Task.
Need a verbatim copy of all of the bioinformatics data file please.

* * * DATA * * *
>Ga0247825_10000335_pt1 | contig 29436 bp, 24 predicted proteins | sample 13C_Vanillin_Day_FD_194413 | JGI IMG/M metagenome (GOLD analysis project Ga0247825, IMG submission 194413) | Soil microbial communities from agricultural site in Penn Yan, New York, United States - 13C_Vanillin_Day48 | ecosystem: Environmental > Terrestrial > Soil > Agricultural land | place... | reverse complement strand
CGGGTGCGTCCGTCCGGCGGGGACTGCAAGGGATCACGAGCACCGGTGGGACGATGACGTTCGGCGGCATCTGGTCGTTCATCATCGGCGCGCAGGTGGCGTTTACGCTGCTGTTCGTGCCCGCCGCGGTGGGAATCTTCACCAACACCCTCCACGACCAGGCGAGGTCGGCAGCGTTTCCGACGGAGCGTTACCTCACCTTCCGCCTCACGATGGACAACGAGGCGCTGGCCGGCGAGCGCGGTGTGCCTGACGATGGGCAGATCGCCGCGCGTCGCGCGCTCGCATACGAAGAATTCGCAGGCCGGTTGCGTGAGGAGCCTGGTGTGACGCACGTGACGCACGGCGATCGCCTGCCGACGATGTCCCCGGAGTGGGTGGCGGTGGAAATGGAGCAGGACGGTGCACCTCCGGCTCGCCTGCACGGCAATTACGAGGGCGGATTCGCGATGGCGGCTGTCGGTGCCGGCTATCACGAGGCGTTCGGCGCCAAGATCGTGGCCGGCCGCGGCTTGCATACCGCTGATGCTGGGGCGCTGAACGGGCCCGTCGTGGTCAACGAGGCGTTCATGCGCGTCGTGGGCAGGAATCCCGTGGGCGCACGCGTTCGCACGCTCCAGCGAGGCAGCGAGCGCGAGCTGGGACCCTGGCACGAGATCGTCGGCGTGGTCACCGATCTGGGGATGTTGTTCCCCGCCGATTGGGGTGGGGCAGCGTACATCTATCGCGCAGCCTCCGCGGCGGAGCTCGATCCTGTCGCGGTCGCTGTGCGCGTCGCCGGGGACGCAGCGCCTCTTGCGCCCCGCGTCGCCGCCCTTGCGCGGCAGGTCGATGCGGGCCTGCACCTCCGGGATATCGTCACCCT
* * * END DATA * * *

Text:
>Ga0247825_10000335_pt1 | contig 29436 bp, 24 predicted proteins | sample 13C_Vanillin_Day_FD_194413 | JGI IMG/M metagenome (GOLD analysis project Ga0247825, IMG submission 194413) | Soil microbial communities from agricultural site in Penn Yan, New York, United States - 13C_Vanillin_Day48 | ecosystem: Environmental > Terrestrial > Soil > Agricultural land | place... | reverse complement strand
CGGGTGCGTCCGTCCGGCGGGGACTGCAAGGGATCACGAGCACCGGTGGGACGATGACGTTCGGCGGCATCTGGTCGTTCATCATCGGCGCGCAGGTGGCGTTTACGCTGCTGTTCGTGCCCGCCGCGGTGGGAATCTTCACCAACACCCTCCACGACCAGGCGAGGTCGGCAGCGTTTCCGACGGAGCGTTACCTCACCTTCCGCCTCACGATGGACAACGAGGCGCTGGCCGGCGAGCGCGGTGTGCCTGACGATGGGCAGATCGCCGCGCGTCGCGCGCTCGCATACGAAGAATTCGCAGGCCGGTTGCGTGAGGAGCCTGGTGTGACGCACGTGACGCACGGCGATCGCCTGCCGACGATGTCCCCGGAGTGGGTGGCGGTGGAAATGGAGCAGGACGGTGCACCTCCGGCTCGCCTGCACGGCAATTACGAGGGCGGATTCGCGATGGCGGCTGTCGGTGCCGGCTATCACGAGGCGTTCGGCGCCAAGATCGTGGCCGGCCGCGGCTTGCATACCGCTGATGCTGGGGCGCTGAACGGGCCCGTCGTGGTCAACGAGGCGTTCATGCGCGTCGTGGGCAGGAATCCCGTGGGCGCACGCGTTCGCACGCTCCAGCGAGGCAGCGAGCGCGAGCTGGGACCCTGGCACGAGATCGTCGGCGTGGTCACCGATCTGGGGATGTTGTTCCCCGCCGATTGGGGTGGGGCAGCGTACATCTATCGCGCAGCCTCCGCGGCGGAGCTCGATCCTGTCGCGGTCGCTGTGCGCGTCGCCGGGGACGCAGCGCCTCTTGCGCCCCGCGTCGCCGCCCTTGCGCGGCAGGTCGATGCGGGCCTGCACCTCCGGGATATCGTCACCCT